Apple quietly added one of Arm’s top chip engineers to its ranks earlier this year, fueling talk that the Cupertino company plans to expand its silicon design expertise to the processors inside MacBooks and other computers. Rumors that Apple is looking to oust Intel chips from at least some of its upcoming hardware have been long-standing within the tech world, as the company refines the processors it designs for the iPhone and iPad.
That strategy of Apple A Series chipsets has paid serious dividends for the company, ever since it started basing its smartphones and tablets on homegrown designs. Not least is the potential for maximizing performance while minimizing power consumption, something that rivals – pairing platforms like Android with off-the-shelf chips from Qualcomm and others – struggle to match.
Apple’s ambition, it’s long been believed, is to do something similar for the Mac. Currently, it relies on Intel’s processors for its notebook and desktop computers, but chatter of an Arm-based MacBook has persisted for some time. Previous leaks have suggested such a machine could arrive as early as 2020.
Apple certainly isn’t wasting time building up a team capable of just that. It hired Mike Filippo, formerly a lead engineer at Arm, back in May, according to a LinkedIn update. Filippo’s departure was confirmed by Arm to Bloomberg; prior to his role there, Filippo held chip design positions at both AMD and Intel.
While not a household name, Arm’s technologies are a cornerstone of modern electronics like smartphones and tablets. The company is responsible for designing semiconductors and software, including both CPUs and GPUs, and then licensing those developments to other companies.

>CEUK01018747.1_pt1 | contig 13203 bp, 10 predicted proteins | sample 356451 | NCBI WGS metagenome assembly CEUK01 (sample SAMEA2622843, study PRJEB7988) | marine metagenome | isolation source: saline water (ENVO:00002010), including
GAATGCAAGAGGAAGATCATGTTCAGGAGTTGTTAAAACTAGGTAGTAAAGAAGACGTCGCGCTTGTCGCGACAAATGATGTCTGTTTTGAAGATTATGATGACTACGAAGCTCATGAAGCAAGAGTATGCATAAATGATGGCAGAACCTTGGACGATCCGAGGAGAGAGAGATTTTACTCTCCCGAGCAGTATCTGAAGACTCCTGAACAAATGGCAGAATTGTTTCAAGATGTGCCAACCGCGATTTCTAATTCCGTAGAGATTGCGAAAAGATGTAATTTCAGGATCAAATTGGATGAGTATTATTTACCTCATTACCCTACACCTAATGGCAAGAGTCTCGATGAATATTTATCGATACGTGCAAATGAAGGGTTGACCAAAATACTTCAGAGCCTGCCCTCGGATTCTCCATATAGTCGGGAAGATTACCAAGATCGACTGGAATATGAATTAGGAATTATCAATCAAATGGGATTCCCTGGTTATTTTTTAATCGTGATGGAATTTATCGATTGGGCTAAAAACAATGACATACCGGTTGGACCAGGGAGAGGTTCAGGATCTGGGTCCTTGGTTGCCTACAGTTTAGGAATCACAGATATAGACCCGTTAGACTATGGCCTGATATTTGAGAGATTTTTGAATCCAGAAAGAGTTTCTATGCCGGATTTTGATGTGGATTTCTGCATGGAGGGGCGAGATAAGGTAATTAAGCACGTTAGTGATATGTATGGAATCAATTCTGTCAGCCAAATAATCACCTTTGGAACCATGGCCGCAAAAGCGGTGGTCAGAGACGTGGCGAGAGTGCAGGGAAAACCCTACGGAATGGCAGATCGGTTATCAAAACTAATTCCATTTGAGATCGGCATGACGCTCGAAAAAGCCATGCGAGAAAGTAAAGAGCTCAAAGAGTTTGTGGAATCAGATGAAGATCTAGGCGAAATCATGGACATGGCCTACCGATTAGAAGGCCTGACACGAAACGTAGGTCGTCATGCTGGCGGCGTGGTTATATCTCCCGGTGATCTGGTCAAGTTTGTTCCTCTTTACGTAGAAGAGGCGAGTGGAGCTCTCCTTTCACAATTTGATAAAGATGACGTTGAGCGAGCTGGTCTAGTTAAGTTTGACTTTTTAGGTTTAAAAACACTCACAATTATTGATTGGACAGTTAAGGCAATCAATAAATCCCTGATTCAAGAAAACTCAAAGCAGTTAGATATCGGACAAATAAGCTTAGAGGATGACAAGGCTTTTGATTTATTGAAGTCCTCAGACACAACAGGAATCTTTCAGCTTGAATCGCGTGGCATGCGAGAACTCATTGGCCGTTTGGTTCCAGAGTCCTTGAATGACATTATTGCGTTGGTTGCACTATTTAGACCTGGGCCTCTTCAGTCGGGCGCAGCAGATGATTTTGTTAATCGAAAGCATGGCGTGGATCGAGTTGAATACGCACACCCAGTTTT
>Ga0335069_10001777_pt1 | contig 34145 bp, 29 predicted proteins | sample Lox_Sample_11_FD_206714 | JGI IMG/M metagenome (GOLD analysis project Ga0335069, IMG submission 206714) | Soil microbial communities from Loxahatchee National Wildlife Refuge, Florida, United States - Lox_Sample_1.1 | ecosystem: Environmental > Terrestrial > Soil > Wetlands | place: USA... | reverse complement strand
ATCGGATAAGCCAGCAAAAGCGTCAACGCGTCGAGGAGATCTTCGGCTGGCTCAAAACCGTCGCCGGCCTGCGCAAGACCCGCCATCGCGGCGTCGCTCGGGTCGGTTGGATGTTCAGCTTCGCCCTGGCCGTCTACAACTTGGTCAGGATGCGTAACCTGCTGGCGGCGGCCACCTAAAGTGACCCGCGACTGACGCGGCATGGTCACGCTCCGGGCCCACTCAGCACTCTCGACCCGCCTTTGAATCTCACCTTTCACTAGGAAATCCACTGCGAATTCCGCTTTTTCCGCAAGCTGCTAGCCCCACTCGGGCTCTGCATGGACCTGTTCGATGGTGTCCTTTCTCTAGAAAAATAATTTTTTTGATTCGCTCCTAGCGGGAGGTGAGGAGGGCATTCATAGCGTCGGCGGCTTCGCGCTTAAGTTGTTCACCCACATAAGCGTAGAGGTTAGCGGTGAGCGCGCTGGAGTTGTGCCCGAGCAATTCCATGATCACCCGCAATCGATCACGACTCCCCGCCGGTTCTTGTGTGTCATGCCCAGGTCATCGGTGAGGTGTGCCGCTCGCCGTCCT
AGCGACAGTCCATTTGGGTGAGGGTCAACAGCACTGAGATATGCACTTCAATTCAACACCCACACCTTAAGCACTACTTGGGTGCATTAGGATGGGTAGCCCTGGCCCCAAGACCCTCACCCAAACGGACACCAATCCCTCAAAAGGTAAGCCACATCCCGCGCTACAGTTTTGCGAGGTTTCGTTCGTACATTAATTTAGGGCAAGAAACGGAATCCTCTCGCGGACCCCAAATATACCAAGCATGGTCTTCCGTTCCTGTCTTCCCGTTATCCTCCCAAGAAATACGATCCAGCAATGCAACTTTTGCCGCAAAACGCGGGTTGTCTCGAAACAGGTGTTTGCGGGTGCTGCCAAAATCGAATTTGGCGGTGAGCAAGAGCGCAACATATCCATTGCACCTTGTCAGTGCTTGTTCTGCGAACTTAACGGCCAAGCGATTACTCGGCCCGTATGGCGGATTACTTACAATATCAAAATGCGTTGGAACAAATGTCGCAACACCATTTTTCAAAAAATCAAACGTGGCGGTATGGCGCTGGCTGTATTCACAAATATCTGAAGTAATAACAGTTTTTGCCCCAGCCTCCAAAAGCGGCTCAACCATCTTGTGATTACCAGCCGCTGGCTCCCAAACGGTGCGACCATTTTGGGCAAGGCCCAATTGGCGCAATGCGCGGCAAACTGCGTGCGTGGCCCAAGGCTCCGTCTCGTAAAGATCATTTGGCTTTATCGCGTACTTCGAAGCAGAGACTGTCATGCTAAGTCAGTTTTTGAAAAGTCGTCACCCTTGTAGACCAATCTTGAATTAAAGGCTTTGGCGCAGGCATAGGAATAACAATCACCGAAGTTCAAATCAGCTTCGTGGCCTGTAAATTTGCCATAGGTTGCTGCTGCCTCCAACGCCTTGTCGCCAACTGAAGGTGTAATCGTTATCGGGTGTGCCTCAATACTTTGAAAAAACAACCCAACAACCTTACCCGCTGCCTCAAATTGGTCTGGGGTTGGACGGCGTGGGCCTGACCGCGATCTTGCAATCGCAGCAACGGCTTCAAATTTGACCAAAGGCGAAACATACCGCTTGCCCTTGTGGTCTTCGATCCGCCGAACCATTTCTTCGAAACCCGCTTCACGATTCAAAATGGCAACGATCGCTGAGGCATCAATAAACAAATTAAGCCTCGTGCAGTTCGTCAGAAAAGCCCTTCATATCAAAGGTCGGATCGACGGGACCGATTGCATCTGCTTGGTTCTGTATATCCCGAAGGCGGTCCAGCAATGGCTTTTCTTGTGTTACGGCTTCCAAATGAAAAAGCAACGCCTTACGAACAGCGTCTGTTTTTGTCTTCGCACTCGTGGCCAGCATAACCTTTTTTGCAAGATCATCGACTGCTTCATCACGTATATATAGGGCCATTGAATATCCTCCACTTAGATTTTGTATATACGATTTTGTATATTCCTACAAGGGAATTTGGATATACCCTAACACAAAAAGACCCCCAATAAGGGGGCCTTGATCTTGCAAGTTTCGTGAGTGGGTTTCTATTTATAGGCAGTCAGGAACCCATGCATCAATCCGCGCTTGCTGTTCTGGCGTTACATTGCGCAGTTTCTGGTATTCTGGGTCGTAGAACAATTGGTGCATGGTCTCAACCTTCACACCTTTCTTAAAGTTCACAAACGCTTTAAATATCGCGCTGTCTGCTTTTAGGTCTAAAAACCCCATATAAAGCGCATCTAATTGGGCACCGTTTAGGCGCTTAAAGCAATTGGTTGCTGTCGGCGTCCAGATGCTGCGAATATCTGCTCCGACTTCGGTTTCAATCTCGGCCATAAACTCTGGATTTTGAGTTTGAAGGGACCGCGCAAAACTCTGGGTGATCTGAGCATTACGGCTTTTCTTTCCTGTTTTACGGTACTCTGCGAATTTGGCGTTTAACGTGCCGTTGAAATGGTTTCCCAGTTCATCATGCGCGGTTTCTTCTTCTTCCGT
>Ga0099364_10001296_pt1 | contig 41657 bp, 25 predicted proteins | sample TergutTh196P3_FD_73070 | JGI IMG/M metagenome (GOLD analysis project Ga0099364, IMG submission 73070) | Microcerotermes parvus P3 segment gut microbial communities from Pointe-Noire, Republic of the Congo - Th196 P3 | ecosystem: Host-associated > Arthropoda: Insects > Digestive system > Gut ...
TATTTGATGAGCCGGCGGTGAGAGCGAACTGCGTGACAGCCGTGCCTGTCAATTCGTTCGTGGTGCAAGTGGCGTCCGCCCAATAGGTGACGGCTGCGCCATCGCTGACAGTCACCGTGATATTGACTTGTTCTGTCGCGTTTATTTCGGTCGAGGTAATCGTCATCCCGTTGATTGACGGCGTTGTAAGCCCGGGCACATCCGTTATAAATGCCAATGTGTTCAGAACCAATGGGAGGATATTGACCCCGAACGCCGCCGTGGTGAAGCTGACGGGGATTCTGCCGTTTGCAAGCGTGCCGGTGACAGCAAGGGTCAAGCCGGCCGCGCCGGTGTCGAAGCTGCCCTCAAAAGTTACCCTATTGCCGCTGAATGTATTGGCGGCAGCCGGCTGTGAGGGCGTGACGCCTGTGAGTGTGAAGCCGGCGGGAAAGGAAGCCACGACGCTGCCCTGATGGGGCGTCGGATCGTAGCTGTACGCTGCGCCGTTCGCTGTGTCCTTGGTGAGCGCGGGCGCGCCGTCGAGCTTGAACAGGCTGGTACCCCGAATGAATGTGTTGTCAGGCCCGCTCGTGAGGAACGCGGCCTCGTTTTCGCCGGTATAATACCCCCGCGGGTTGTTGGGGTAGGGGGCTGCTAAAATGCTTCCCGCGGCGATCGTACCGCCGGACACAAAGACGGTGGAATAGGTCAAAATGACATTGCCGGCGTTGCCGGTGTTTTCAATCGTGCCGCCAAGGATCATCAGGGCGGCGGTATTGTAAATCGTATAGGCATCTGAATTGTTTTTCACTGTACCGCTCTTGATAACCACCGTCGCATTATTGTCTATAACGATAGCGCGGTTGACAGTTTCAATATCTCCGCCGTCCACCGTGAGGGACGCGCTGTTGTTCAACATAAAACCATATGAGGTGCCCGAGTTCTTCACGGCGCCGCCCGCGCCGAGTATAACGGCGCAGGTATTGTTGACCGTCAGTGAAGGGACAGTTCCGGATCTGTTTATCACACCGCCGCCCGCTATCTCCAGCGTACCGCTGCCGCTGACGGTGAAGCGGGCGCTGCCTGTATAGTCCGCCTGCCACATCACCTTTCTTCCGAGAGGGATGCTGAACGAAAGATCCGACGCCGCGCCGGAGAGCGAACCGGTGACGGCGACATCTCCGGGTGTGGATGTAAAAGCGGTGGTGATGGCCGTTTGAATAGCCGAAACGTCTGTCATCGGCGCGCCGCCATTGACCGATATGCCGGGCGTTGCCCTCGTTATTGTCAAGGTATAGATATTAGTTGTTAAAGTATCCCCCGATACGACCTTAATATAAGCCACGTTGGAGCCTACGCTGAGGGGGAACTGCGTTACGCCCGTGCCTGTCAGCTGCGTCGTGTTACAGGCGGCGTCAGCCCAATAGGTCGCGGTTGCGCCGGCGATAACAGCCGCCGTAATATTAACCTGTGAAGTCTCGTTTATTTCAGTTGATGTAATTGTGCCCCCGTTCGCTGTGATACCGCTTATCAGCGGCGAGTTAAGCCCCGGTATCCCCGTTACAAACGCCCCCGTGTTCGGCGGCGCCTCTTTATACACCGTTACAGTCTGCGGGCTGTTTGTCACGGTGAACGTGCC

For Apple, the prospect of in-house chip design is an alluring one. For a start, it allows the company to better control its own manufacturing supply chain, partnering with production facilities like TSMC to build the chipsets it creates. However it also gives the Cupertino firm the flexibility to build in custom silicon. The T2 security chip already found in some Mac devices is an example of a customized hardware solution Apple created for its own, exclusive use.
For an ARM-based Mac, however, Apple can’t just bring over its iPad and iPhone chips. The realities of what’s expected from a notebook different from that of a tablet or phone, after all. Still, with the iPad Pro now rivaling some MacBook Pro models for performance, it’s clear that a shortfall in grunt is no longer a reason to be forced to stick with x86.
Apple’s ambitions for Filippo and its chipset design team more broadly likely go beyond just new Macs, however. The company is also believed to be working on a new set of smart glasses, promising augmented reality where digital graphics are overlaid on top of the real world. For those to be successful, however, not only must the glasses avoid looking like a prop from a science fiction movie, but they must also perform smoothly while delivering more than few hours of battery life.